As the plaintiff, you have 120 days to serve the defendant after filing the Summons with Notice or the Summons and Complaint with the County Clerk’s Office. Note that the defendant, your spouse, must be informed in person about your desire to get divorced in a process called “service.”

However, you cannot personally serve your soon-to-be-ex with the divorce papers. Instead, you must ask someone who is 18 or older to serve the defendant. After they complete the service, the person who served the defendant will complete what’s called an “Affidavit of Service” to prove that the papers were correctly delivered to the defendant.

Step Three

After your spouse is served with theSummons with Notice or the Summons and Complaint, along with other necessary paperwork that your lawyer will help you with, they will respond in 1 of 3 ways:

  • The defendant answers by filing an "Answer" with the Supreme Court and will serve you, the plaintiff, with the "Answer." As such, the divorce is now contested because your spouse disagrees with or wants to challenge the elements of the divorce. For this reason, you are encouraged to consult with a divorce attorney to get legal advice and representation as you move forward.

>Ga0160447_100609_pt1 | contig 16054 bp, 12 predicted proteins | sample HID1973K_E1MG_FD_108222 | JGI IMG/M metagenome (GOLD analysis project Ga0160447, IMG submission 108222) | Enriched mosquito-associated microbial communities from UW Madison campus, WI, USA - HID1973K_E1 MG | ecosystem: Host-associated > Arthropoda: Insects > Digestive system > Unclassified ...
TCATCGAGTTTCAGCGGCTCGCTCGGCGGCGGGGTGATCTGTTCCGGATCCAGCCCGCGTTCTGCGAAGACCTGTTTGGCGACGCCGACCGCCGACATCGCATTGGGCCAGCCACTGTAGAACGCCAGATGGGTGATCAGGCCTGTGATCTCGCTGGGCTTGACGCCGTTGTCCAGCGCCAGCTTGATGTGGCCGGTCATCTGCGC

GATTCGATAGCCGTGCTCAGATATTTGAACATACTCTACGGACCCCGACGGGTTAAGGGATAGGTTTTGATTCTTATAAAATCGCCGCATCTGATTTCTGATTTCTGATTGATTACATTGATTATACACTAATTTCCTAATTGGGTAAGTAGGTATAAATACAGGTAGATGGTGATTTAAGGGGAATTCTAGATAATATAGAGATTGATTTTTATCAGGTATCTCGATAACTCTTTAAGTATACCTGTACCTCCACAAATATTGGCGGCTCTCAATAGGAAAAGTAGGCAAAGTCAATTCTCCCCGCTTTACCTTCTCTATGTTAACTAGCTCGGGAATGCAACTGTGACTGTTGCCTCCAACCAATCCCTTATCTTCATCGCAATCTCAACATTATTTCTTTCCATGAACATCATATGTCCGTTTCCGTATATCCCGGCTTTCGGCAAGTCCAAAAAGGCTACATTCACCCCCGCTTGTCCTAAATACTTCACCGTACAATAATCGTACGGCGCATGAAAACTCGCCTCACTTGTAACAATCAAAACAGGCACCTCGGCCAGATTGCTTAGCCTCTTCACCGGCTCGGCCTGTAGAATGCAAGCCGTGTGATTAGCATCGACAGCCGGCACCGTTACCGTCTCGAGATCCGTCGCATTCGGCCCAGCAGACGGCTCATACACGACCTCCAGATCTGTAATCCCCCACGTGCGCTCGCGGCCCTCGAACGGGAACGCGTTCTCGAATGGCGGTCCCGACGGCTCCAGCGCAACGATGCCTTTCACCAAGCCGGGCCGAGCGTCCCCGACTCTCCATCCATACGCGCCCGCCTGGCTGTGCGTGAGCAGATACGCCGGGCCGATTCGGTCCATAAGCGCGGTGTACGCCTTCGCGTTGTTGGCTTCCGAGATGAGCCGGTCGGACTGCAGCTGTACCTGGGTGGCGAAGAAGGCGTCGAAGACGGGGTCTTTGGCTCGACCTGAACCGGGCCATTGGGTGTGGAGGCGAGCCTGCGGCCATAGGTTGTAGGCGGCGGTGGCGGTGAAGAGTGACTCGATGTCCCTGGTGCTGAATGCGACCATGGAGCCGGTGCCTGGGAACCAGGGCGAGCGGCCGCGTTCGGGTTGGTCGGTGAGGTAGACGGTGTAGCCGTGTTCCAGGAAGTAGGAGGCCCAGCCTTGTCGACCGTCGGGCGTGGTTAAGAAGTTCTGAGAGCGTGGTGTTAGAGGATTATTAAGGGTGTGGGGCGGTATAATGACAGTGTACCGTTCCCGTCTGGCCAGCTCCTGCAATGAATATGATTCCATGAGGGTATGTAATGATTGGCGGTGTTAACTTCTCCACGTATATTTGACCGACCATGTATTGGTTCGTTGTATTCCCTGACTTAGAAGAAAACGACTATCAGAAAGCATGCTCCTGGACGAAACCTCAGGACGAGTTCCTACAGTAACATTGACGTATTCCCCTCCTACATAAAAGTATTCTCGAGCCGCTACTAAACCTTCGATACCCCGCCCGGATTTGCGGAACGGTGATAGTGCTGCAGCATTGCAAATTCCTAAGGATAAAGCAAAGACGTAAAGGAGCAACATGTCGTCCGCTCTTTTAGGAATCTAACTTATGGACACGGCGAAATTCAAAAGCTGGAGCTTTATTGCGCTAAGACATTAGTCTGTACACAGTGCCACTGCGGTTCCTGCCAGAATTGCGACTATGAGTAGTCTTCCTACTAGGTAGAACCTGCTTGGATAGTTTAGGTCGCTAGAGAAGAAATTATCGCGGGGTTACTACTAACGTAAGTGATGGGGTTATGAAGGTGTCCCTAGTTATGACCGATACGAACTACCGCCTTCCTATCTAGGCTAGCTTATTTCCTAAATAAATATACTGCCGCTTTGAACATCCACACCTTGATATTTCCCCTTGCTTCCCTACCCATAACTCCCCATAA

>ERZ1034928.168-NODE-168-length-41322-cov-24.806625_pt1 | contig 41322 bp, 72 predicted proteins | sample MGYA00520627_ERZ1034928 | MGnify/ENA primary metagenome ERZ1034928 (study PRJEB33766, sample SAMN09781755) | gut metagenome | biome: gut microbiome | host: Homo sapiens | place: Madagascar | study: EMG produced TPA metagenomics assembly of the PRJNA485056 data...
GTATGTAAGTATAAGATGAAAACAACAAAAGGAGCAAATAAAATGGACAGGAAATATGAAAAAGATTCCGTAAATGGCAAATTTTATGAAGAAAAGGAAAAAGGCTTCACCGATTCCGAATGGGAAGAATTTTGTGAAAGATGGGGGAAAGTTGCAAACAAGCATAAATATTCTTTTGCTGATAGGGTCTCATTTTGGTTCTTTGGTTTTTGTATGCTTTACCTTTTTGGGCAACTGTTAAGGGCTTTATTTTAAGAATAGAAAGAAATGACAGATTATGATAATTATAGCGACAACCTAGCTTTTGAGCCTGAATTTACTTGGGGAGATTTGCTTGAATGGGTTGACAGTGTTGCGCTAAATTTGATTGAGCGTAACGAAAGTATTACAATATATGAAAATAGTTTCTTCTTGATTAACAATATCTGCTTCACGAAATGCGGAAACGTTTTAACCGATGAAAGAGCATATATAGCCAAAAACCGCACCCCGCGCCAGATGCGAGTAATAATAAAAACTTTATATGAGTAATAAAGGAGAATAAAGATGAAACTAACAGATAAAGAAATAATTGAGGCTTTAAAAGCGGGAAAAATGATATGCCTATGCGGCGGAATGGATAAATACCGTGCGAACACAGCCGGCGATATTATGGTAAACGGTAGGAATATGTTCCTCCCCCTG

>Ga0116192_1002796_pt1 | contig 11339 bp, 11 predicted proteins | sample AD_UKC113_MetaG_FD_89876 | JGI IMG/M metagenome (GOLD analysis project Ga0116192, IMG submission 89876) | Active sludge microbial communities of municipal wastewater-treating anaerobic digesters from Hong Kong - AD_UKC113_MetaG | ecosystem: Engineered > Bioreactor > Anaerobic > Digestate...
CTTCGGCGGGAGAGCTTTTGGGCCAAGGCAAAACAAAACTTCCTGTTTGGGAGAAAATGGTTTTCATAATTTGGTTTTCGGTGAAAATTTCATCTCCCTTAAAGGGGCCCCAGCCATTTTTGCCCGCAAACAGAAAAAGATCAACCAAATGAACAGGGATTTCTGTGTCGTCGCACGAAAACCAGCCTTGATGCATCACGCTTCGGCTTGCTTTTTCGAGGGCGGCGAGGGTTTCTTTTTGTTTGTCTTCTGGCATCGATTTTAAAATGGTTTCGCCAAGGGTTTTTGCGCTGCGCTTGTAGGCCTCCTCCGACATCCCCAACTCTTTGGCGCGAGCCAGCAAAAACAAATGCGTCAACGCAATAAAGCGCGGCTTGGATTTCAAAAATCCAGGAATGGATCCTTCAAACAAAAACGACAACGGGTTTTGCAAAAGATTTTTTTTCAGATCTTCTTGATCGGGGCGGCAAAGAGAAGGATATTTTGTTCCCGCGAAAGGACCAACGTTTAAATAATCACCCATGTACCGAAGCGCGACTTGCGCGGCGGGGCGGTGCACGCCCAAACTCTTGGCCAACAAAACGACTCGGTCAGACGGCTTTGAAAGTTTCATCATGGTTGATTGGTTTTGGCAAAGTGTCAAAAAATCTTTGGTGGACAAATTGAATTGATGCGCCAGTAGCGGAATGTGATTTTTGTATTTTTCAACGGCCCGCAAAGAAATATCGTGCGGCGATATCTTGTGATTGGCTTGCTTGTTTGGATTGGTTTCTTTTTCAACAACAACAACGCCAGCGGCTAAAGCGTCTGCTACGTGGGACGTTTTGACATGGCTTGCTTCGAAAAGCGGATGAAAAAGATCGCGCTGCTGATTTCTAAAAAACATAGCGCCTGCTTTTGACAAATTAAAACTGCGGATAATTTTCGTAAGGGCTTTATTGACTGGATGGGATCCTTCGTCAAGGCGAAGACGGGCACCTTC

• The defendant signs the "Affidavit of Defendant," a form confirming that the defendant agrees to the divorce and does not argue with anything that is outlined in the Summons with Notice or Summons and Complaint. In other words, the divorce becomes uncontested, then you can move to step 4.
  • The defendant does not respond in any way, meaning that they have defaulted. In this case, you will go to step 4.

Step Four

If the defendant signs the Affidavit or defaults by not responding, then the divorce is considered “uncontested” and you can complete the remaining uncontested divorce papers, including the “Notice of Issue” form. If your spouse defaulted, wait 40 days from the date of service to file the rest of the papers, and if they signed the Affidavit of Defendant, you could file the rest of the paperwork immediately.

Your lawyer will help you file the paperwork with the appropriate Clerk’s Office.

Step Five

If the judge approves your divorce, they will sign a Judgment of Divorce, which must be filed with the County Clerks’ Office. A copy of the Judgment must be served to your spouse by someone who is 18 or older, and as they would in step two, the server must complete another “Affidavit of Service” as proof.

This is a general overview of the uncontested divorce process in New York. As you can see, a divorce becomes uncontested once the defendant signs the Affidavit of Defendant or does not respond to the Summons with Notice or the Summons and Complaint altogether. That said, if your spouse refuses to sign the Summons, then you can still get divorced without their signature in New York.

Happily Ever After Starts Here

At the Law Office of Dennis R. Vetrano, Jr., LLC, our Westchester County divorce attorneys go the distance to ensure our clients’ goals are accomplished in a timely, smooth manner. With so much stress on their plates, our clients deserve the utmost dedication and attention to their divorce matters so they can open a new chapter in their lives with ease. That’s what we are here for.

To discuss your situation and understand your plan of action, schedule a consultation with our lawyer online or at (845) 605-4330!